On March 10, 2016, ExxonMobil filed a challenge against Germany in the Verwaltungsgericht Berlin (Administrative Court, Berlin, Germany), concerning an application to the German Emissions Trading Authority (DEHSt) for the allocation of greenhouse gas emission allowances (“ghg allowances”) free of charge to a Exxon-owned natural gas processing installation in Germany which, among other activities, engages in sulphur recovery that by the combustion of fuels generates electricity and heat and releases carbon dioxide (CO2) into the atmosphere. The Administrative Court referred the case to the European Union’s Court of Justice for a preliminary ruling interpreting the laws which establish a greenhouse gas emission allowance trading system with the European Union to determine whether this facility was entitled to ghg allowances free of charge.
On June 20, 2019, the Court of Justice ruled that part of Exxon’s natural gas processing plant in Germany should be classified as an electricity generator. The Court of Justice interpreted Article 3(u) and Article 10a of, and Annex I to, Directive 2003/87/EC of the European Parliament and of the Council (which established a scheme for greenhouse gas emission allowance trading within the EU) and as amended by Directive 2009/29/EC (“Directive 2003/87”). It additionally interpreted Article 3(c) and (h) of Commission Decision 2011/278/EU concerning rules for the temporary free allocation of emission allowances pursuant to Article 10a of Directive 2003/87. The court concluded that Article 3(u) of Directive 2003/87/EC must be interpreted to mean that an installation, such as that at issue in the proceedings, (which produces electricity through the “combustion of fuels in installations with a total rated thermal input exceeding 20 [megawatts (MW)]”), must be understood as an ‘electricity generator’ when even a small portion of that electricity is continuously fed into the public electricity network (unless the product of the installation meets an exempted category in the annex). The installation in question could not be exempted even if its purpose was to produce electricity for the natural gas processing facility. The Court of Justice further determined that Article 3(c) of Commission Decision 2011/278/EU must be interpreted to mean that an installation such as that at issue in the main proceedings is not entitled to be allocated free emission allowances for the heat produced “where that heat is used for purposes other than the production of electricity, since such an installation does not fulfill the conditions laid down in Article 10a(4) and (8) of the directive.” The activities of natural gas desulphurisation and sulphur recovery did not meet the criteria of those articles.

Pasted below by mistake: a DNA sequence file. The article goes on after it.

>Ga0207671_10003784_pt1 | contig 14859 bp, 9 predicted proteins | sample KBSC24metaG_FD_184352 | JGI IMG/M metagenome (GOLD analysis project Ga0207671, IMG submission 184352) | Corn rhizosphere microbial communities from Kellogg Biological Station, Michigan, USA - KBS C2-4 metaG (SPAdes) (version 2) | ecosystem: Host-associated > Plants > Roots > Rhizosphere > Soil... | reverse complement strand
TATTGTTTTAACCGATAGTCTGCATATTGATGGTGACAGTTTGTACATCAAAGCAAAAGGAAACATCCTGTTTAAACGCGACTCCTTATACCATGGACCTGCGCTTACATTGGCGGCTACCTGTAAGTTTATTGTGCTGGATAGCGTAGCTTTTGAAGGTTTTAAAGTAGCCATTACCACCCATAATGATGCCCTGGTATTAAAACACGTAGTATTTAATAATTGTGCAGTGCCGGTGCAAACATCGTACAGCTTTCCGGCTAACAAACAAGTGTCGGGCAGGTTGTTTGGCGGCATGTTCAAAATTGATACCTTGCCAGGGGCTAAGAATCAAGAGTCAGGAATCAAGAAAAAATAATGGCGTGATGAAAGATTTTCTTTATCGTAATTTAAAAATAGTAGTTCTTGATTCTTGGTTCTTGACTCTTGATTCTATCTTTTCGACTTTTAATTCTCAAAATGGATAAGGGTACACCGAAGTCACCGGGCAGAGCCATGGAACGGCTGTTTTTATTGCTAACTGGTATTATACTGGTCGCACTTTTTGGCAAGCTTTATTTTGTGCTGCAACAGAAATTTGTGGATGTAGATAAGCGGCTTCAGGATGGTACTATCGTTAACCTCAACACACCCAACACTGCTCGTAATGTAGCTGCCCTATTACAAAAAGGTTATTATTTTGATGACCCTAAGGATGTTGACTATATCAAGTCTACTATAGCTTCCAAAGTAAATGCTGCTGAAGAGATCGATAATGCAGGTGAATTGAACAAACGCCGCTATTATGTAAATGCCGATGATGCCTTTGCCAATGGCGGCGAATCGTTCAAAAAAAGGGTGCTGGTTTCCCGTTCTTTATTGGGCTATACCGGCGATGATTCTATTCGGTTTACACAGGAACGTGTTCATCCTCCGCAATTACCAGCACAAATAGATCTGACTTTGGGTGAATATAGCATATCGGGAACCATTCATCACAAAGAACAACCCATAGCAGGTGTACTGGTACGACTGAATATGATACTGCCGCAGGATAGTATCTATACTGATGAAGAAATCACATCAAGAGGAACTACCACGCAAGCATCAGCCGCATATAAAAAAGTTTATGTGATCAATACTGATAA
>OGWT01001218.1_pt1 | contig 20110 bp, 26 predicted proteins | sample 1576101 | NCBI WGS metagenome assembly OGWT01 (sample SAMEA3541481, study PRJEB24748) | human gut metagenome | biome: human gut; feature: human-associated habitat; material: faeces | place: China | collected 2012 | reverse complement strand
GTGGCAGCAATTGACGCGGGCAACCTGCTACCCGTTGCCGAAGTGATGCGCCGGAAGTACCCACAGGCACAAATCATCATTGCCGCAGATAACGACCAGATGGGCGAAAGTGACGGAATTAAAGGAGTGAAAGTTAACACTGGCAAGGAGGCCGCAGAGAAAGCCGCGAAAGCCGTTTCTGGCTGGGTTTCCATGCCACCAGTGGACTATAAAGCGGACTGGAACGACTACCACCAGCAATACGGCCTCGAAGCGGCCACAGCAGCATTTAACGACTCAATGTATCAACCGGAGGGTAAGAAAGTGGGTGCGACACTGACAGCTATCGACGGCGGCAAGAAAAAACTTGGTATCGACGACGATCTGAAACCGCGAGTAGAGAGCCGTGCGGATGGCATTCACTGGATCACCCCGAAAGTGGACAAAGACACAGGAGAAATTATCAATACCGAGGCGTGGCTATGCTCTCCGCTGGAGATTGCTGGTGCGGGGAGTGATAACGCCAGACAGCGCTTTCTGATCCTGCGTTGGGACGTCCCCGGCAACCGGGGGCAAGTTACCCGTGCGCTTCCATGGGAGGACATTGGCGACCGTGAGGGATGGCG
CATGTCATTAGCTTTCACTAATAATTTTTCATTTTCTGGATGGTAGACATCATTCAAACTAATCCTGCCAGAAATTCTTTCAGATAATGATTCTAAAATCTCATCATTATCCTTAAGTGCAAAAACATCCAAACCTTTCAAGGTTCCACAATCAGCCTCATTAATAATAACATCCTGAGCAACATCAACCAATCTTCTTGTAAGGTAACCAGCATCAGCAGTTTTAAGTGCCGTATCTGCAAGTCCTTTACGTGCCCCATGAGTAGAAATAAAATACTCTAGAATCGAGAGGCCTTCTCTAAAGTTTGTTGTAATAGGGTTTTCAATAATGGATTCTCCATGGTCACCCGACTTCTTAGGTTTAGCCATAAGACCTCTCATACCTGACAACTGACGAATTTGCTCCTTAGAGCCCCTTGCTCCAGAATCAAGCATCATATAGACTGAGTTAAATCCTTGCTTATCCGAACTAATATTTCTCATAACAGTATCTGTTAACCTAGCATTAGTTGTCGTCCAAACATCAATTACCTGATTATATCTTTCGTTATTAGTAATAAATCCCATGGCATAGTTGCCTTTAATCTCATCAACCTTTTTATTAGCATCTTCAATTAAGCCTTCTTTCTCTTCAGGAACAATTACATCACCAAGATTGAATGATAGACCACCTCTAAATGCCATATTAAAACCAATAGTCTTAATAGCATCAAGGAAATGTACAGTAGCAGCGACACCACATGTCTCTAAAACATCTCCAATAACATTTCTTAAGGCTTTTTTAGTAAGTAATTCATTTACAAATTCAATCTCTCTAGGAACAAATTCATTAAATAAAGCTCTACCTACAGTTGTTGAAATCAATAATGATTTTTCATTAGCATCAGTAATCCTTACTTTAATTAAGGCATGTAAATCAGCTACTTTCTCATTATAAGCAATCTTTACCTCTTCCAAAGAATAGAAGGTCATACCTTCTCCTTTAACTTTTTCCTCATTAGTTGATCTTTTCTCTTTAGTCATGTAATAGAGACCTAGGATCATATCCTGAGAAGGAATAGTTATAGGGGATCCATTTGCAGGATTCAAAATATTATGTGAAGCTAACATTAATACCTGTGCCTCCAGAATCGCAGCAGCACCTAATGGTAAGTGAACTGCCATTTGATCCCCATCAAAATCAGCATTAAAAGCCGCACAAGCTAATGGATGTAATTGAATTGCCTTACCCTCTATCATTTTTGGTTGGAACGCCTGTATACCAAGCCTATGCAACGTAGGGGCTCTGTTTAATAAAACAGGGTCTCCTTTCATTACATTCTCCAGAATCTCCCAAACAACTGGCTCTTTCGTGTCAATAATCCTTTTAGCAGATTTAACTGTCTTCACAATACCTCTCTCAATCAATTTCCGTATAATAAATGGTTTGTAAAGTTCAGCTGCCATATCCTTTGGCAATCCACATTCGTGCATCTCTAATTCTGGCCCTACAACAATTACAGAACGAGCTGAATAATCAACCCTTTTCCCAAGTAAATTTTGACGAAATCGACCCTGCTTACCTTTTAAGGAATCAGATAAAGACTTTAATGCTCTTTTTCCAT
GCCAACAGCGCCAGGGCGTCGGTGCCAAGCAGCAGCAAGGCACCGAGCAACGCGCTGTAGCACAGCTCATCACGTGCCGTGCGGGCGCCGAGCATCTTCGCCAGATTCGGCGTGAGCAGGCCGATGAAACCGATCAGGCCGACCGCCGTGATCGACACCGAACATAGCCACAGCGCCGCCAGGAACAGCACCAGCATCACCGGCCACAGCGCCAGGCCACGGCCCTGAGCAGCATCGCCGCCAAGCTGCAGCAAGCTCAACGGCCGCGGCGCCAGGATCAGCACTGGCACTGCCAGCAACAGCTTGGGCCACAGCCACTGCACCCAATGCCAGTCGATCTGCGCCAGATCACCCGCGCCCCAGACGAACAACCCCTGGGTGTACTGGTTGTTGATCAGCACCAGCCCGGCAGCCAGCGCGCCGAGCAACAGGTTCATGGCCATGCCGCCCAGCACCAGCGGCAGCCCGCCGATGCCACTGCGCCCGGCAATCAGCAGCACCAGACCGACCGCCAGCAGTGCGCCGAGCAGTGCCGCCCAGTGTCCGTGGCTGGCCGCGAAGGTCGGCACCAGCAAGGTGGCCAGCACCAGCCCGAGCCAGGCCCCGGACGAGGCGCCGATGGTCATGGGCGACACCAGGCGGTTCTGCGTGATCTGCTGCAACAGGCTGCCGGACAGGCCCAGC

An analyst reviewing the decision noted that if it is followed by EU governments, it could result in thousands of facilities no longer qualifying for free allocation of ghg emission permits and drive up the cost of carbon in the market.